Continuing our series on The approaches to Kilkenny City in the 18th century, The Kilkenny Observer newspaper, with the assistance of Cois Céim and The Kilkenny Saturday Walkers group, takes a look at the approach roads to Kilkenny in the 18th Century.
This is part 2 of a three part series.
In week 2, we look at the Old Freshford road, The Old Dublin Road and Greenridge
Old Freshford Road
In 1718 the following Presentment was made. “ Whereas the great Roade on the hill near Thornback, within the Parish of St Kenny ‘s in the County of this City, is by reason of the narrowness thereof , very dangerous for Coaches, Carrs, and Carts passing that way. We therefore Present that the inhabitants of the Parish of St. Kenny doe before the next Assizes with the assistance of their six days labour widen and enlarge the said Road in the Rock of the said Hill four foot and sink the same in the height thereof three foot at the least more than now it is and bring the gravell and dirt so dug away unto the great road on the foot of the same hill. The Summer assizes of 1829, the Commissioners were to form, fence ,level and make 712 perches of a new intended line of road between Kilkenny and Freshford beginning at the small bridge near Mr. Atkinson’s and ending at the county bounds near Daniel Kerwicks . This proposed new road would lead around by Troyswood and under the hill of Barrnaglissane. The sum of £625 be raised at 5% at each Assizes until the principal sum and interest be paid off. This being the first instalment of £31/5 shillings.
The Old Dublin Road
At the same Presentment relates to the Dublin road and the dangers of Windgap. “Whereas the great road leading from this Citty to Dublin, commonly called Wind Gapp, is very narrow, steep and dangerous, for passengers and travellers who go on the said road. We therefore present that the sum of £5 be raised in and throughout the said Citty and County thereof and paid unto Alderman Haydocke, William Percival, James Oldfield, and William Hogan, for and towards the levelling and enlarging the said road, who are fitt persons to see the same done accordingly”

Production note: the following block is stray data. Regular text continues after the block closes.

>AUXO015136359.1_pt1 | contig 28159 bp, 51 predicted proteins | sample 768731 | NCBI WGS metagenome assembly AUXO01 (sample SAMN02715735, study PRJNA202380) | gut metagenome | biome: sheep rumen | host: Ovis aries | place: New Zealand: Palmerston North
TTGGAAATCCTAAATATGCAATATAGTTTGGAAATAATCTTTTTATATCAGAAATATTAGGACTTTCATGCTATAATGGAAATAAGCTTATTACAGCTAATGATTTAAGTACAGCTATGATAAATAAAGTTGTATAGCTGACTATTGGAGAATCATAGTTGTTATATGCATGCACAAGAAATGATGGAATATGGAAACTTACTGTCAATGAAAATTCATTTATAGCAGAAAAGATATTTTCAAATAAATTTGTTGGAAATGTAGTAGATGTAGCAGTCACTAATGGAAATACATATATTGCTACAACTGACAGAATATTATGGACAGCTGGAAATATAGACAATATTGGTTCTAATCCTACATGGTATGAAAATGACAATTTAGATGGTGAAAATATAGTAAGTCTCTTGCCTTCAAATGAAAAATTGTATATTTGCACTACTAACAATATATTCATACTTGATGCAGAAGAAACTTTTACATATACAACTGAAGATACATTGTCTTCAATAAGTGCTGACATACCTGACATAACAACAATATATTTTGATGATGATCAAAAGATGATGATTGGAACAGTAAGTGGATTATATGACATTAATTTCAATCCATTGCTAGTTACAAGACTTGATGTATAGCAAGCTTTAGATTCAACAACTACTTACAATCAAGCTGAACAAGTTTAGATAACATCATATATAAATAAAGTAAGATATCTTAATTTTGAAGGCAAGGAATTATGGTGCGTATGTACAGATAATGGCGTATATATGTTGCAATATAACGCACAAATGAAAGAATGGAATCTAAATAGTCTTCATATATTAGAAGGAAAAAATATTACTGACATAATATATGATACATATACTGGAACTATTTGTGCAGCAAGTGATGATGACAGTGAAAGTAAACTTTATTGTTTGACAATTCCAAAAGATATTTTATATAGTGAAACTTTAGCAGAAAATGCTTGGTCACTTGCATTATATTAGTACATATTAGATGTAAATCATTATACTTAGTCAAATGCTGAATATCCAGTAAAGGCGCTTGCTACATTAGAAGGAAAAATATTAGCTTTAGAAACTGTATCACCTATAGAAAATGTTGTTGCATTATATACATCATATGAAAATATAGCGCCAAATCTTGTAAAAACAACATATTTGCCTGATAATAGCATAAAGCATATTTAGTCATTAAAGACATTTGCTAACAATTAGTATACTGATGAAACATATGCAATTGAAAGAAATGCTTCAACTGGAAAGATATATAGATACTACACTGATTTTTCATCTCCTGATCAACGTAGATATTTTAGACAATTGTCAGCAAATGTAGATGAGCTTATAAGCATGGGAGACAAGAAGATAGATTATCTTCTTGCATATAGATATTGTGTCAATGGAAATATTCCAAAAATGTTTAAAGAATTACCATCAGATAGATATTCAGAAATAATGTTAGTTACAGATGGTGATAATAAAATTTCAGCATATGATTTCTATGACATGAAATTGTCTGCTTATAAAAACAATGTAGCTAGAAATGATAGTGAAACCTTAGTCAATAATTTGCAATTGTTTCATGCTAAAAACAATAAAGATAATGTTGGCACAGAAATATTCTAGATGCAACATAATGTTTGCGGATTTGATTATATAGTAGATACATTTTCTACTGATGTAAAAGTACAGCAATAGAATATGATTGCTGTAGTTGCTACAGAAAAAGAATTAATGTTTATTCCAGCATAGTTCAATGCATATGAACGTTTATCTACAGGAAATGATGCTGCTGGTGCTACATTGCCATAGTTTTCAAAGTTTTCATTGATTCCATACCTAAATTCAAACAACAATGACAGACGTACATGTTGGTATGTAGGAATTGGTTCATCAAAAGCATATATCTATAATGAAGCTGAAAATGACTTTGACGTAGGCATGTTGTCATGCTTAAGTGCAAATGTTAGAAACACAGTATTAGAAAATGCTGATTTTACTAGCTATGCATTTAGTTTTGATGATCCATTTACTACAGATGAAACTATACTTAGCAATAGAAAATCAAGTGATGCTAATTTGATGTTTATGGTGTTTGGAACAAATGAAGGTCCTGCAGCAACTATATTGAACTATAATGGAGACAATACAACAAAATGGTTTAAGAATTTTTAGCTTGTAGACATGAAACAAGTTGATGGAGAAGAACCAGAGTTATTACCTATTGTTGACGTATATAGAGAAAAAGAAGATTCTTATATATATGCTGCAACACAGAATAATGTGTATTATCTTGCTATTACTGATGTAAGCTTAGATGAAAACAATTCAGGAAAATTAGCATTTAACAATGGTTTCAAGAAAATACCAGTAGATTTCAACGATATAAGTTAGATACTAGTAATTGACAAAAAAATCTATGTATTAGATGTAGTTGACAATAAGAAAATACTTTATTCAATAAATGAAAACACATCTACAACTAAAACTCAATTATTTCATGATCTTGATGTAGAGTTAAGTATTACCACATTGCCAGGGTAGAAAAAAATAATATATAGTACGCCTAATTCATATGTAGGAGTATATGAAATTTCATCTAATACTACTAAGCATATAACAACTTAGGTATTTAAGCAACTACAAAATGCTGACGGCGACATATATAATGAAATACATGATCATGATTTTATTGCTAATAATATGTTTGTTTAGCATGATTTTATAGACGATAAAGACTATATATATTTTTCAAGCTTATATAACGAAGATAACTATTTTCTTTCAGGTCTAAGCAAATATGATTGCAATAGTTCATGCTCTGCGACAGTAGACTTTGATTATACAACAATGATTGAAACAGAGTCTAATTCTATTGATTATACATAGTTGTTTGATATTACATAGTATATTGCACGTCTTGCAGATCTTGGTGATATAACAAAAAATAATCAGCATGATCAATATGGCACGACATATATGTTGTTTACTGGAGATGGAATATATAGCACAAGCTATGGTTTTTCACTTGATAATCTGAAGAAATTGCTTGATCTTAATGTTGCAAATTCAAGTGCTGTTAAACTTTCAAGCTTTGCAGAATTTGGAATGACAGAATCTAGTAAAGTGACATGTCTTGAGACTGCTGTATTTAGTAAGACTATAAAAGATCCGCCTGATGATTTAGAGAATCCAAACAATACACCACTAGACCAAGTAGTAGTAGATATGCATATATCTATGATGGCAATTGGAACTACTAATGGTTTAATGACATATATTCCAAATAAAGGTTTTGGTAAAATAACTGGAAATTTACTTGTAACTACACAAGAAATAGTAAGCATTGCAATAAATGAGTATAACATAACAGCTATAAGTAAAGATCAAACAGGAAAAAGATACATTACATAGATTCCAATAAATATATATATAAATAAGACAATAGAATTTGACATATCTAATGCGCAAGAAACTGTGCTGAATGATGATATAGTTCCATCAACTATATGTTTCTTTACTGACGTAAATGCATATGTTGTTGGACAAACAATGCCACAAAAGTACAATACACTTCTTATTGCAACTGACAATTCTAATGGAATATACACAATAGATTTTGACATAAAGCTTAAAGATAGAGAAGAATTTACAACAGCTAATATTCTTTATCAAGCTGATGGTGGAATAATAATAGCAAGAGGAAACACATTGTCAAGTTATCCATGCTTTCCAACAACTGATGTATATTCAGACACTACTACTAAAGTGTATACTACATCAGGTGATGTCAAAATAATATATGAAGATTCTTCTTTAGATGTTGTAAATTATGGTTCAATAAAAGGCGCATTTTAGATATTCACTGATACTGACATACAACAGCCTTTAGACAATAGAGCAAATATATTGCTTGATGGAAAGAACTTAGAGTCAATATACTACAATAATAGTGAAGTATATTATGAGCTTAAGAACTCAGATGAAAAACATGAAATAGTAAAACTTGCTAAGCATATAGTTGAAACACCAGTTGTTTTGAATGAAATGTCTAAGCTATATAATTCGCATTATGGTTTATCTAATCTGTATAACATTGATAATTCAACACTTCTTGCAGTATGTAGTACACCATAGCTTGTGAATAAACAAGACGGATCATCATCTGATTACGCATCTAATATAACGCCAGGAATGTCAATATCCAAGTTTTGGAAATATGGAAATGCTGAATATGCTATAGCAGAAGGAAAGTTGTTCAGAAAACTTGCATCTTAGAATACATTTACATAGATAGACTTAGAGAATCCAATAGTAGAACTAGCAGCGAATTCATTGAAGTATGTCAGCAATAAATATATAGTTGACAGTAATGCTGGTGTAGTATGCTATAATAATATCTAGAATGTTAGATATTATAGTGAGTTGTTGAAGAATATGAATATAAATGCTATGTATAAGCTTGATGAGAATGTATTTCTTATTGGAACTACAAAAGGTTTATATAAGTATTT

In 1757 it appears that this road was still in a dangerous state. For “We present the sum of seventeen pounds and five shillings to be raised as aforesaid on the four parishes of the City and paid George Carpenter Mayor, and John Blount as overseers for building a wall of lime and stone at Wind Gapp to prevent carriages and passengers falling over the precipice. The same to be sixteen perches sixteen feet long and five feet high above the ground on the upper side and two foot thick, the said wall to be flattened at the top and covered with large stones. In 1818 the Commissioners were instructed to lay out, form, fence, level and make with foot paths thereon 70 perches of a new Mail Coach road from Kilkenny to Carlow, between the Pound in Upper John Street and the top of Wind Gap Hill. £212 – 1 shilling- 1 penny be raised, one twelfth be raised at this Assizes and an equal sum at each succeeding Assizes until all is raised.
The Assizes of 1718 the following presentment was made “Whereas the bridge on the Causeway in the Great High Road on or near the lands of Greenridge within the Liberties of the Citty is four foot at the least too narrow for Coaches Carrs and Carts to pass safely thereon and that the same Causeway is so very much broken and out of repair that the same are very dangerous for passengers and travellers who go on the same Road. We therefore Present that the sum of three pounds sterling be forthwith raised in and throughout this Citty and County thereof and paid unto Mr. Nicholas Knaresborough of Purcell’s Inch and Richard Lamb of Garricreene, Mason, for and towards the sufficient making and new building addition of an arched addition of four foot in the cleer in the breadth to one end of the said bridge with a wall on each end thereof three foot high, all of lime and stone and for the sufficient and well gravelling of the said Causeway on both sides of the said Bridge.
Next week Part three